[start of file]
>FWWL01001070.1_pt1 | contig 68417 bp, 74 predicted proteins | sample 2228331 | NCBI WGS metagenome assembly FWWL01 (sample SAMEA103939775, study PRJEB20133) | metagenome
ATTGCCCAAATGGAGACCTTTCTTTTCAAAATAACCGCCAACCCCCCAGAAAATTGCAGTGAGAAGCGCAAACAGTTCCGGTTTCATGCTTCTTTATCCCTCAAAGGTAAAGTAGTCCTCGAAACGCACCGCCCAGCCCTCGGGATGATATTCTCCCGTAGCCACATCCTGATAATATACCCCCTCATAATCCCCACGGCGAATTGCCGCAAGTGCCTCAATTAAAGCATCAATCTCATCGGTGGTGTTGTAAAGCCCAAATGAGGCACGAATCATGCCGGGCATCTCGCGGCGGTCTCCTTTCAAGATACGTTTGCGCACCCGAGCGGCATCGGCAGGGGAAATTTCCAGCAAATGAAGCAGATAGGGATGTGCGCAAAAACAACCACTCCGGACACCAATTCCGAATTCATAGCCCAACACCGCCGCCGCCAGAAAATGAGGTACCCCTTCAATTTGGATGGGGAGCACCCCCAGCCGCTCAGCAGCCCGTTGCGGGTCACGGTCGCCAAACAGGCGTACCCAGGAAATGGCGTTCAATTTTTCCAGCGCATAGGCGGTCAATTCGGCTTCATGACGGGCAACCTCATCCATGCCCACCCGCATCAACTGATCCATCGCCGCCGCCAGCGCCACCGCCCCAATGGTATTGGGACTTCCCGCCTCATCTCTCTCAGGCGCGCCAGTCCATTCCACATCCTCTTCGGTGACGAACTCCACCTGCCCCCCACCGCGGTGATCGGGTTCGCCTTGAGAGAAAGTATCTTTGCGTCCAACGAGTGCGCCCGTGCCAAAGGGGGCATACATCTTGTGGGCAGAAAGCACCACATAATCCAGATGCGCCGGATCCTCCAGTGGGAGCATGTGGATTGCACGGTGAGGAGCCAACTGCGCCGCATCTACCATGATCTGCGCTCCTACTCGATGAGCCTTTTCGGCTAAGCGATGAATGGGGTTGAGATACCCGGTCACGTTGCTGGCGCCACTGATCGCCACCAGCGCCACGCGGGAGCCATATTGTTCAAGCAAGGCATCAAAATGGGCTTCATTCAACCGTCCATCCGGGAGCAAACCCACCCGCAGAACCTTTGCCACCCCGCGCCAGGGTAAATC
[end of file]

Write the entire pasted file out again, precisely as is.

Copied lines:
>FWWL01001070.1_pt1 | contig 68417 bp, 74 predicted proteins | sample 2228331 | NCBI WGS metagenome assembly FWWL01 (sample SAMEA103939775, study PRJEB20133) | metagenome
ATTGCCCAAATGGAGACCTTTCTTTTCAAAATAACCGCCAACCCCCCAGAAAATTGCAGTGAGAAGCGCAAACAGTTCCGGTTTCATGCTTCTTTATCCCTCAAAGGTAAAGTAGTCCTCGAAACGCACCGCCCAGCCCTCGGGATGATATTCTCCCGTAGCCACATCCTGATAATATACCCCCTCATAATCCCCACGGCGAATTGCCGCAAGTGCCTCAATTAAAGCATCAATCTCATCGGTGGTGTTGTAAAGCCCAAATGAGGCACGAATCATGCCGGGCATCTCGCGGCGGTCTCCTTTCAAGATACGTTTGCGCACCCGAGCGGCATCGGCAGGGGAAATTTCCAGCAAATGAAGCAGATAGGGATGTGCGCAAAAACAACCACTCCGGACACCAATTCCGAATTCATAGCCCAACACCGCCGCCGCCAGAAAATGAGGTACCCCTTCAATTTGGATGGGGAGCACCCCCAGCCGCTCAGCAGCCCGTTGCGGGTCACGGTCGCCAAACAGGCGTACCCAGGAAATGGCGTTCAATTTTTCCAGCGCATAGGCGGTCAATTCGGCTTCATGACGGGCAACCTCATCCATGCCCACCCGCATCAACTGATCCATCGCCGCCGCCAGCGCCACCGCCCCAATGGTATTGGGACTTCCCGCCTCATCTCTCTCAGGCGCGCCAGTCCATTCCACATCCTCTTCGGTGACGAACTCCACCTGCCCCCCACCGCGGTGATCGGGTTCGCCTTGAGAGAAAGTATCTTTGCGTCCAACGAGTGCGCCCGTGCCAAAGGGGGCATACATCTTGTGGGCAGAAAGCACCACATAATCCAGATGCGCCGGATCCTCCAGTGGGAGCATGTGGATTGCACGGTGAGGAGCCAACTGCGCCGCATCTACCATGATCTGCGCTCCTACTCGATGAGCCTTTTCGGCTAAGCGATGAATGGGGTTGAGATACCCGGTCACGTTGCTGGCGCCACTGATCGCCACCAGCGCCACGCGGGAGCCATATTGTTCAAGCAAGGCATCAAAATGGGCTTCATTCAACCGTCCATCCGGGAGCAAACCCACCCGCAGAACCTTTGCCACCCCGCGCCAGGGTAAATC